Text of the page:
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Boomkat Product Review:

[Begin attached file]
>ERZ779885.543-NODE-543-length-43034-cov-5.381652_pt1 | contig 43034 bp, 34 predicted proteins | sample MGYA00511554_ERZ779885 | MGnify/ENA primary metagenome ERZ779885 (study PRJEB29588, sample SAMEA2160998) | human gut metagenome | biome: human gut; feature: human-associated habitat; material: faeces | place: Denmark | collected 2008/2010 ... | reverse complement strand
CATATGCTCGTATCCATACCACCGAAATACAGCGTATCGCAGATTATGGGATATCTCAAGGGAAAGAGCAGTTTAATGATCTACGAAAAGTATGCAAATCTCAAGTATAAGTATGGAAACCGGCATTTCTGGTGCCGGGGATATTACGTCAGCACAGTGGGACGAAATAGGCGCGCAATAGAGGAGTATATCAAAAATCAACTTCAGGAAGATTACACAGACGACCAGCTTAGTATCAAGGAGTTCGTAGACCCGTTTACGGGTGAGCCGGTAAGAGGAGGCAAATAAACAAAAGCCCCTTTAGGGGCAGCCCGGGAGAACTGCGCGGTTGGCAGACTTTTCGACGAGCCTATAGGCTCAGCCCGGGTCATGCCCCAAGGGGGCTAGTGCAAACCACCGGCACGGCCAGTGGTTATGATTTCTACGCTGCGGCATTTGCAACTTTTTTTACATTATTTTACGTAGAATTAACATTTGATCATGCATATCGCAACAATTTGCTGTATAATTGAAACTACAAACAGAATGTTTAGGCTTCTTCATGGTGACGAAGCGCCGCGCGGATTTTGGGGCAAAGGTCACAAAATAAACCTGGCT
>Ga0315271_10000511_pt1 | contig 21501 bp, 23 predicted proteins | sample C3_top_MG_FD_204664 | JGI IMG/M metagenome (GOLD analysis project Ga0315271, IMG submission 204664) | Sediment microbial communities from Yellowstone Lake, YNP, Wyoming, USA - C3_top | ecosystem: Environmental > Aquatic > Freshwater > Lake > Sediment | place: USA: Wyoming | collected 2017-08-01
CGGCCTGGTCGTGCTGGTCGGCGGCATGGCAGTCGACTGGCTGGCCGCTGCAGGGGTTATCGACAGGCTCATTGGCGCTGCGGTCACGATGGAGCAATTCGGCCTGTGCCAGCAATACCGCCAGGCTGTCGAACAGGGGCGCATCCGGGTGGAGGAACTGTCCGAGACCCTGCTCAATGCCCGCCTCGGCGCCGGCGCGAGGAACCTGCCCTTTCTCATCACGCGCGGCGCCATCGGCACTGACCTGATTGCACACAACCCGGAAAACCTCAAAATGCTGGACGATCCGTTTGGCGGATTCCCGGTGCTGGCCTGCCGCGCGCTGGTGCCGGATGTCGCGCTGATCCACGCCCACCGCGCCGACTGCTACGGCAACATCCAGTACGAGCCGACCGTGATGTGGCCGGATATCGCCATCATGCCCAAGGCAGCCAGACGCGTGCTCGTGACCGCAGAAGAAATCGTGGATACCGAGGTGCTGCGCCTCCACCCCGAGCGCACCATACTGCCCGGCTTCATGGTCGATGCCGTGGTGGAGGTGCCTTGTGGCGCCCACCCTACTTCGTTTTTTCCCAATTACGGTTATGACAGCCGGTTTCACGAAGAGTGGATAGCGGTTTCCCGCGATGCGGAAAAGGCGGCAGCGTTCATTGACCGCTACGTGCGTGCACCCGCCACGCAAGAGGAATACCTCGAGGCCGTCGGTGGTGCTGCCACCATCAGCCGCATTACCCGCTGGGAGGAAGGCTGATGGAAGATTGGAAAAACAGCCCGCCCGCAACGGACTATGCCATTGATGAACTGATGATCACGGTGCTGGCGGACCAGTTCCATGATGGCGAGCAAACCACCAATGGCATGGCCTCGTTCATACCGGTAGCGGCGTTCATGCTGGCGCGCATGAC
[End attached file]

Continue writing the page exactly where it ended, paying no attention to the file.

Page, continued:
Cult Icelandic artist Stafraenn Hakon chooses to describe his music as "power-ambient", and as oxymoronic as that might sound, it's as good a bitesized account as any of this record. These days, Hakon seems to meld together the magisterial post-rock popularised by countrymen Sigur Ros with an increasingly sharp line in pop songwriting influences and a tight, in-depth production style to match. After a thoroughly beautiful scene-setting introductory track (Minning Um Deig', Hakon launches into the brooding, atmospherically charged 'Second To None', on which his weary baritone plays off a heavily textured wall of guitars that stretches the post-rock quiet-loud dynamic far beyond its default parameters. 'Emmer Green' is better still, racheting the intensity levels into Kevin Shields territory during its most full-blooded moments. A touch of electronic arrangement bookending the track prevents the production from fraying at the ends under the weight of all the guitar effects, but for the most part this is a record that underplays the synthetic elements. You can hear the organic heart of Sanitas in the rustic instrumentation of 'Bright', whose piano, fingerpicked guitars and cello hang together in a swooningly lovely fashion, all arriving before the almost metal-like brute force of 'Val Kilmer' wades in with drums and distortion pedals blazing. A strong entry into Hakon's prodigious catalogue, Sanitas marks a clear evolutionary step for the Icelandic maestro, and his increasing appetite for more song-like constructions is really starting to pay dividends.